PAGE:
Imagine you are dead. If you’re the type who thinks ahead, you’ve probably already told someone whether you’d rather be cremated or buried. Maybe you even suggested where your ashes should be scattered, or to whom you’d most like to lie next to for all eternity. But most of us don’t get that specific, simply because we don’t enjoy pondering our own death, much less what to do with our deadness.
Greg Lundgren, however, would like you to think a bit harder about being dead. The First Hill-based co-owner of two arty Seattle bars (The Hideout and Vito’s) and public art provocateur via his ongoing project Vital 5 Productions, Lundgren, 42, is also in the business of death, designing cemetery monuments, cremation urns and memorials. As he puts it, “I want to see the art world and death meet each other.”
The two are well acquainted at the Lundgren Monuments storefront on Boren Avenue, just two doors down from The Hideout. Although the space, open since 2008, has the proportions of a grave (tall, deep and narrow—only 9 feet across), the interior is bright, and the array of offerings is colorful and captivating. Passersby stop briefly to puzzle over the window display, which features one of the gorgeous colored-glass headstones that comprise 90 percent of Lundgren’s business. “People ask me, ‘Is this for real?’ They think it’s an art experiment.” And, of course, in a way it is.
Customized glass monuments by Lundgren Monuments
Lundgren’s adventures in death began with a eureka moment. In the early 2000s, while working as an architectural glass designer, he was commissioned to do the sanctuary windows at a funeral home in Bothell. “I was making big, chunky things out of glass, and I saw all this chunky granite in cemeteries,” he recalls. “It was easy to make the leap.” In 2002, he made his first cast-glass headstone, and after research and development, debuted a line of glass memorials at the National Funeral Directors Association convention in 2004.
It was not a hit with the death-care crowd. “The industry has changed very little since WWII,” Lundgren says. “There’s no impetus to innovate, so it doesn’t evolve.” One of the main distributors of funeral goods is Service Corporation International (SCI), which also owns hundreds of funeral homes and cemeteries in the U.S. “They’re the Walmart of death,” Lundgren says. “They only give you choices A, B or C.” (You can also buy caskets and urns online from the actual Walmart, as well as Costco and Amazon.) Noting the standard, drab offerings of urns, caskets and memorials, he points out that baby boomers, especially, are used to customizing everything from ice cream to ringtones. “My clients are the ones saying, ‘Those are my options? I’m looking at brochures from the 1960s. Are you kidding?’”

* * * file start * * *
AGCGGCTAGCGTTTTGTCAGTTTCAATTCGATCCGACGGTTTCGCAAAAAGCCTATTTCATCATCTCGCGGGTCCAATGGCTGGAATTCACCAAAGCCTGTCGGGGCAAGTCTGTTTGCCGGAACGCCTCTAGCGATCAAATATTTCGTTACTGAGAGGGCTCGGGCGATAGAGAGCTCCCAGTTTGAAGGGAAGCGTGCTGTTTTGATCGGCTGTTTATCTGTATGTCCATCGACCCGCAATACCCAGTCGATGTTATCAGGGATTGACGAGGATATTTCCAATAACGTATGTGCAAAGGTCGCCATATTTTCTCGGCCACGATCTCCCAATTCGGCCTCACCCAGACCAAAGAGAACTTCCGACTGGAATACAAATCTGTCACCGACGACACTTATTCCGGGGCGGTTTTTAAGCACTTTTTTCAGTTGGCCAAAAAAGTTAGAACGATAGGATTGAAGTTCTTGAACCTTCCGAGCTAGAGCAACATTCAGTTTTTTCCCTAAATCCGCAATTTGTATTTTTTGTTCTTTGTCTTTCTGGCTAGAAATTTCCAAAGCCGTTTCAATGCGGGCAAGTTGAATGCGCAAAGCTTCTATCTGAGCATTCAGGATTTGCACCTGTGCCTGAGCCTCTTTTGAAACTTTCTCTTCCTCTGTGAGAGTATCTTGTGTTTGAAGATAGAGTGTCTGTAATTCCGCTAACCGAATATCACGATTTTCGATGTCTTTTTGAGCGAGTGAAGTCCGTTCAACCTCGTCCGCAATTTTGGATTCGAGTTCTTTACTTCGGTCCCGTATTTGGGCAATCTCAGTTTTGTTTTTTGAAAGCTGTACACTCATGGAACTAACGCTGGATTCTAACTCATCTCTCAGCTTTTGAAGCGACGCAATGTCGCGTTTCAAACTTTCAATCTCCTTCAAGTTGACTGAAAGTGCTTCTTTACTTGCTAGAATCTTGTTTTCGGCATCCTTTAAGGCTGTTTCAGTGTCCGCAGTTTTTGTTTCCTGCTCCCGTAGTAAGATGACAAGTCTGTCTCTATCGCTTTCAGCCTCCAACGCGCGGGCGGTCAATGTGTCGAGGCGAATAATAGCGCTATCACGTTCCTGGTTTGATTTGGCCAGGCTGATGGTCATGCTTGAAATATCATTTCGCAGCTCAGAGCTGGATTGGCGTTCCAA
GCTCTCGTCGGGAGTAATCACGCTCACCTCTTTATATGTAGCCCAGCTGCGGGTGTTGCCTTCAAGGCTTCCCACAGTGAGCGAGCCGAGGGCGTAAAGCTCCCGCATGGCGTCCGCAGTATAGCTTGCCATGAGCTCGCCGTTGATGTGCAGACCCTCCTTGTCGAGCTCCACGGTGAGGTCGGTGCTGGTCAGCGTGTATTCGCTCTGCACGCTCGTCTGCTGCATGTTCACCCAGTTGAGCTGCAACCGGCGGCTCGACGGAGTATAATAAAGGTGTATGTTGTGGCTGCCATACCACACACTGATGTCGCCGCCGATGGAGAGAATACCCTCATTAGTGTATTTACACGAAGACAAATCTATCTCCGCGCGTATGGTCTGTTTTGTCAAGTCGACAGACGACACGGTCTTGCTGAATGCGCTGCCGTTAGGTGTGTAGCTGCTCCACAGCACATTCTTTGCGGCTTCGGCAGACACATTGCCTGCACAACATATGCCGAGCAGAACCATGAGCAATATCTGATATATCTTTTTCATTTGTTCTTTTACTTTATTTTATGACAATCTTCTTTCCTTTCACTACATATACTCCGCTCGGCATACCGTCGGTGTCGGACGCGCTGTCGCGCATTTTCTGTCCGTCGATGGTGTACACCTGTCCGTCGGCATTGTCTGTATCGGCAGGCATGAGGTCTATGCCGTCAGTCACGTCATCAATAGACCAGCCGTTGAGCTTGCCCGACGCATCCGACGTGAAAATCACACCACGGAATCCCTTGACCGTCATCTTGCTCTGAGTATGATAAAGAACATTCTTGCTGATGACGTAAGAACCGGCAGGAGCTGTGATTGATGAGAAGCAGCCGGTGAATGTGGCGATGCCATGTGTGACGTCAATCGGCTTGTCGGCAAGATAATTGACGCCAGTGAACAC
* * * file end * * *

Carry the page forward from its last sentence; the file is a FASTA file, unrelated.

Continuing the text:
Pretend you’re dead again. Look around. Are you sitting in a nondescript wooden urn on a neglected shelf? Are you lying in the interior of a coffin you never would’ve chosen? Is there anything about your surroundings that remotely reflects the vibrant life you lived, your personality, your favorite things? If the answer is no, don’t blame your survivors. The problem, Lundgren says, is that the death-care industry has “no craftspeople involved, no artists.” In short, “The industry needs an extreme makeover.”
Urns designed and crafted by Greg Lundgren from cast glass and wood; and cardboard and tissue paper
For starters, he’d like to revolutionize the cemetery landscape. “The cemetery has become a culturally irrelevant space,” he says. “It’s like an ugly neighborhood. Would you want to live there?” But, he says, despite the enormous environmental concerns (see: overpopulation, sourcing wood from rain forests, burying nonrenewable resources underground), cemeteries aren’t going away.
“So why not reactivate it?” He envisions cemeteries looking more like the Olympic Sculpture Park. “With the sculpture park, they took something ugly—it was basically a cemetery with no bodies—and turned it into a green space with art.” Of course, that park also cost a lot of money. But his point is that if you buy a cemetery plot, you should be able to use it as a “sculptural depot,” even if you never bury a body there.
Urns by Lundgren Monuments made from wood and Legos
In June, Lundgren crystallized this idea in a playful children’s book called Greenview Cemetery(illustrated by Seattle artist Jed Dunkerley). In it, a scary cemetery is transformed when a kooky inventor dies and, instead of a headstone, has a robot memorial that entertains visitors at his grave. Soon, other clever and artistic memorials start filling the cemetery, and it becomes a fun place to visit. “It’s my propaganda,” says Lundgren, smiling. “I want to change the mentality by showing an approach that could be magical or cool or therapeutic.”